The mood-altering power of the Moon

The mood-altering(ˈôltər) power of the Moon

The idea that the lunar(ˈlo͞onər) cycle can influence people’s behaviour(bəˈhāvyər) dates back thousands of years, but has been largely dismissed by modern medicine(ˈmedəsən). But new research suggests there may be some truth to these ancient(ˈānCHənt) theories(ˈTHi(ə)rē,ˈTHēərē).

By Linda Geddes

The 35-year-old man sitting in David(ˈdāvid) Avery’s(ā) psychiatric(ˌsīkēˈatrik) clinic(ˈklinik) was an engineer: “He liked to solve problems,” Avery recalls. And the problem perplexing(pərˈpleksiNG) him when he was admitted to the Seattle(sēˈadl) psychiatric ward where Avery worked in 2005 were his moods, which swung violently(ˈvī(ə)ləntlē) from one extreme(ikˈstrēm) to another – sometimes involving suicidal(ˌso͞oiˈsīdl) fantasies(ˈfantəsē) or seeing and hearing things that weren’t there. The man’s sleep pattern was similarly(ˈsim(ə)lərlē) erratic(əˈradik), veering(vi(ə)r) from near total insomnia(inˈsämnēə) to getting 12 hours per night.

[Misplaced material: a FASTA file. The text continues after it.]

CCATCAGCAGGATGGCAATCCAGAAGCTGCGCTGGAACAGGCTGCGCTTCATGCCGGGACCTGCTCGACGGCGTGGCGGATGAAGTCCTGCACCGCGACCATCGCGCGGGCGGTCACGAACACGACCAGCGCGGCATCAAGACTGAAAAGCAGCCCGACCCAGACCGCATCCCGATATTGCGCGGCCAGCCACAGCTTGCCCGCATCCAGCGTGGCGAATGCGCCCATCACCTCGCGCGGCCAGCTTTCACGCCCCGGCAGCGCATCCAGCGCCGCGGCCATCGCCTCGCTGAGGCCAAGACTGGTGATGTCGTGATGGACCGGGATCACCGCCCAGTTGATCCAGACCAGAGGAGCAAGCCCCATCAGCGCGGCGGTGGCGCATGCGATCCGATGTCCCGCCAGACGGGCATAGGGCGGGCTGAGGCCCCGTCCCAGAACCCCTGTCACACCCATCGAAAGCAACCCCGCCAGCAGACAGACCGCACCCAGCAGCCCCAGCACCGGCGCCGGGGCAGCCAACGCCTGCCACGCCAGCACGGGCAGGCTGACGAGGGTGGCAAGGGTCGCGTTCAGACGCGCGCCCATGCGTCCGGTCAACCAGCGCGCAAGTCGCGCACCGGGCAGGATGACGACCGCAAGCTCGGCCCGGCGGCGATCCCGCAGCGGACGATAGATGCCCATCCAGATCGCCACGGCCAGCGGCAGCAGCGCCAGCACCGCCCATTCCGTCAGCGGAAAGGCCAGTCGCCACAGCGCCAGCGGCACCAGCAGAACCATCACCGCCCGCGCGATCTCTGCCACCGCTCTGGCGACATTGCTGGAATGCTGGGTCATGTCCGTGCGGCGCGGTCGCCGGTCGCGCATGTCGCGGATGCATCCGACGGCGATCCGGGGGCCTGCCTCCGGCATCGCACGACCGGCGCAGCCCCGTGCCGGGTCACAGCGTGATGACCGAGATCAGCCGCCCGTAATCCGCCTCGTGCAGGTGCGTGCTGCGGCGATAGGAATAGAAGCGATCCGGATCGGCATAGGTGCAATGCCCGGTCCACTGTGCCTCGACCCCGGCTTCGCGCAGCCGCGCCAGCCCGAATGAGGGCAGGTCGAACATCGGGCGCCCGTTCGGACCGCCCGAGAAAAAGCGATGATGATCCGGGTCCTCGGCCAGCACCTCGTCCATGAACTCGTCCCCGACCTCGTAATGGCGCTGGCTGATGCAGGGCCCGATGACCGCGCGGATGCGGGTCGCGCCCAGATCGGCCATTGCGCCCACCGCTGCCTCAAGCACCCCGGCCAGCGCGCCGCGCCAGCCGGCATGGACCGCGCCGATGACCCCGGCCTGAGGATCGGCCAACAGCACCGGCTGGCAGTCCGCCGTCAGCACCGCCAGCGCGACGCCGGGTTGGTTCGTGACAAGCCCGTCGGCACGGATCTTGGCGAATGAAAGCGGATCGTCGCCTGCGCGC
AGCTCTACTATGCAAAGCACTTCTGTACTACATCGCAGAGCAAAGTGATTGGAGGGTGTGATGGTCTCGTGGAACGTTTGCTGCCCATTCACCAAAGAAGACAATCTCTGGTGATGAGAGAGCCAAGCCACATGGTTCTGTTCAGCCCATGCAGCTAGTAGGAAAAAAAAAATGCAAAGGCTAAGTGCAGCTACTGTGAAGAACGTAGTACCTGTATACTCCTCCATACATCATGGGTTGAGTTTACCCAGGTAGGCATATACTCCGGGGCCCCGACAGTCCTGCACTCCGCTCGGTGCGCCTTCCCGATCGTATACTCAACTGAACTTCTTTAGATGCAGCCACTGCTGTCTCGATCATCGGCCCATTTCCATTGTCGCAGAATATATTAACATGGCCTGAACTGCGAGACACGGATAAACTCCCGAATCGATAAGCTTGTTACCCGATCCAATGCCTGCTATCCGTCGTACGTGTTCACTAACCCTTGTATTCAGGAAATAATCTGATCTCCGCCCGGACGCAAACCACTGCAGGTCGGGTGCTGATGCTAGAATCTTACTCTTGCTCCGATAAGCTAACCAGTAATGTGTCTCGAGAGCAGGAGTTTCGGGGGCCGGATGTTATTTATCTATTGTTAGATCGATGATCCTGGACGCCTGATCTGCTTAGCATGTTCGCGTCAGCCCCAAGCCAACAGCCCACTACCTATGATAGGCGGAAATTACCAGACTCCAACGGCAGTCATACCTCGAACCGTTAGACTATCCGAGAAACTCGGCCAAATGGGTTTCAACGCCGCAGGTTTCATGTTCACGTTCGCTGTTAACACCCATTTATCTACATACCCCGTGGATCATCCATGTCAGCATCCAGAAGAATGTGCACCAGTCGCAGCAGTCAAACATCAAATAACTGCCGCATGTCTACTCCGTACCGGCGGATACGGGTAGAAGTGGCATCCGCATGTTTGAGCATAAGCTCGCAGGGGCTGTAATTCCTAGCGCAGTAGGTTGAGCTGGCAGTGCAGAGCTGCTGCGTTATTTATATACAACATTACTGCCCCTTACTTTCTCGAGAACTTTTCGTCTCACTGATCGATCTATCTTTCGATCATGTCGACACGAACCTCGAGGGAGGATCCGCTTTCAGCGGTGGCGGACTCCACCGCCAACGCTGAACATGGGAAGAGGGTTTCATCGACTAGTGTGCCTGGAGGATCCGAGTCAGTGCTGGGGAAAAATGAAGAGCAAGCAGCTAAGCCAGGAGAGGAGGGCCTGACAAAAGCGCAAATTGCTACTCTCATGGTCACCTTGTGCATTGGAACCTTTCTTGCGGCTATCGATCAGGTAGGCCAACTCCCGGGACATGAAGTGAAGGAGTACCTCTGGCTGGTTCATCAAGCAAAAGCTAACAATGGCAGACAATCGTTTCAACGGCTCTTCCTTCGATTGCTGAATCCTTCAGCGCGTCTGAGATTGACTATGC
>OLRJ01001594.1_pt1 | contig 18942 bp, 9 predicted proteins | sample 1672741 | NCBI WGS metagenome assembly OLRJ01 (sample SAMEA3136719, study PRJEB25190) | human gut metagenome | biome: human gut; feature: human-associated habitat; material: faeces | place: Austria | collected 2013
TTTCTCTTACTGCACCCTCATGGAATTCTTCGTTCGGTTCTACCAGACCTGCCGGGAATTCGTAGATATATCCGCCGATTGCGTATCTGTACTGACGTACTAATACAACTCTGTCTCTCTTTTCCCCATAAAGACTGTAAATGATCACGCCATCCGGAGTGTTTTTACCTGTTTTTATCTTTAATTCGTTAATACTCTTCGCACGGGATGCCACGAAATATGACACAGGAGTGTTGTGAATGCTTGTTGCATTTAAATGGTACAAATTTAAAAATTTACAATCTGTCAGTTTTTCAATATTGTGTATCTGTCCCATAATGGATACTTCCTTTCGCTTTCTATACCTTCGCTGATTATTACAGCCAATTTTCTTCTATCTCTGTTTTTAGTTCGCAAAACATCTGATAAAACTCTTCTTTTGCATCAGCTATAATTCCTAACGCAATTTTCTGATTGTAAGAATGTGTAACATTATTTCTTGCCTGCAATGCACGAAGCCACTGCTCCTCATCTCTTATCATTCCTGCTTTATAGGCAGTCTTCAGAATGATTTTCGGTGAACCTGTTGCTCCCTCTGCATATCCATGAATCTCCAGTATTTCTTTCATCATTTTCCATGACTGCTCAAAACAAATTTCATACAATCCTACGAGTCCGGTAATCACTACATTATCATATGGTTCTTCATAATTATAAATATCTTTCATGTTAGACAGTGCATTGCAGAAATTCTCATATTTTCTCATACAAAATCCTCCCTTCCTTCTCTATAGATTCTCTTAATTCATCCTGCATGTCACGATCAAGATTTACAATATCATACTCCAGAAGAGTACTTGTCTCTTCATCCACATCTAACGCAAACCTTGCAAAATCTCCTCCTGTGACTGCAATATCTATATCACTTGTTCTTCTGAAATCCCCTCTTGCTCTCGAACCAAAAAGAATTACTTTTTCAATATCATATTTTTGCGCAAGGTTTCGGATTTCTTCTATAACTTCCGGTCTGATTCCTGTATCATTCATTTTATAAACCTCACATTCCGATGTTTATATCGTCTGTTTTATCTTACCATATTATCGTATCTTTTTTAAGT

Being a problem-solver, the man had been keeping meticulous(məˈtikyələs) records of these patterns, trying to make sense of it all. Avery closely studied these records and scratched(skraCH) his head: “It was the rhythmicity(ˌriT͟Hˈmisədē) of it that intrigued(inˈtrēɡ) me,” he says. To him, it looked very much like the patient’s mood and sleep patterns were tracking rise(rīz) and fall of the Earth’s oceans, which are driven(ˈdrivən) by the gravitational(ˌɡravəˈtāSH(ə)nəl) pull of the moon.

“There seemed to be high tides(tīd) occurring during the night when the sleep duration(d(y)o͝orˈāSHən) was short,” says Avery. He initially(iˈniSHəlē) dismissed his hunch(hənCH) as lunacy(ˈlo͞onəsē). Even if the man’s mood cycles were in synch(siNGk) with the Moon, he had no mechanism(ˈmekəˌnizəm) to explain it, nor any ideas about what to do about it. The patient was prescribed(prəˈskrīb) drugs and light therapy(ˈTHerəpē) to stabilise(ˈstābəˌlīz) his mood and sleep, and eventually discharged. Avery slipped the man’s notes into the proverbial(prəˈvərbēəl) file drawer(ˈdrô(ə)r) and closed it.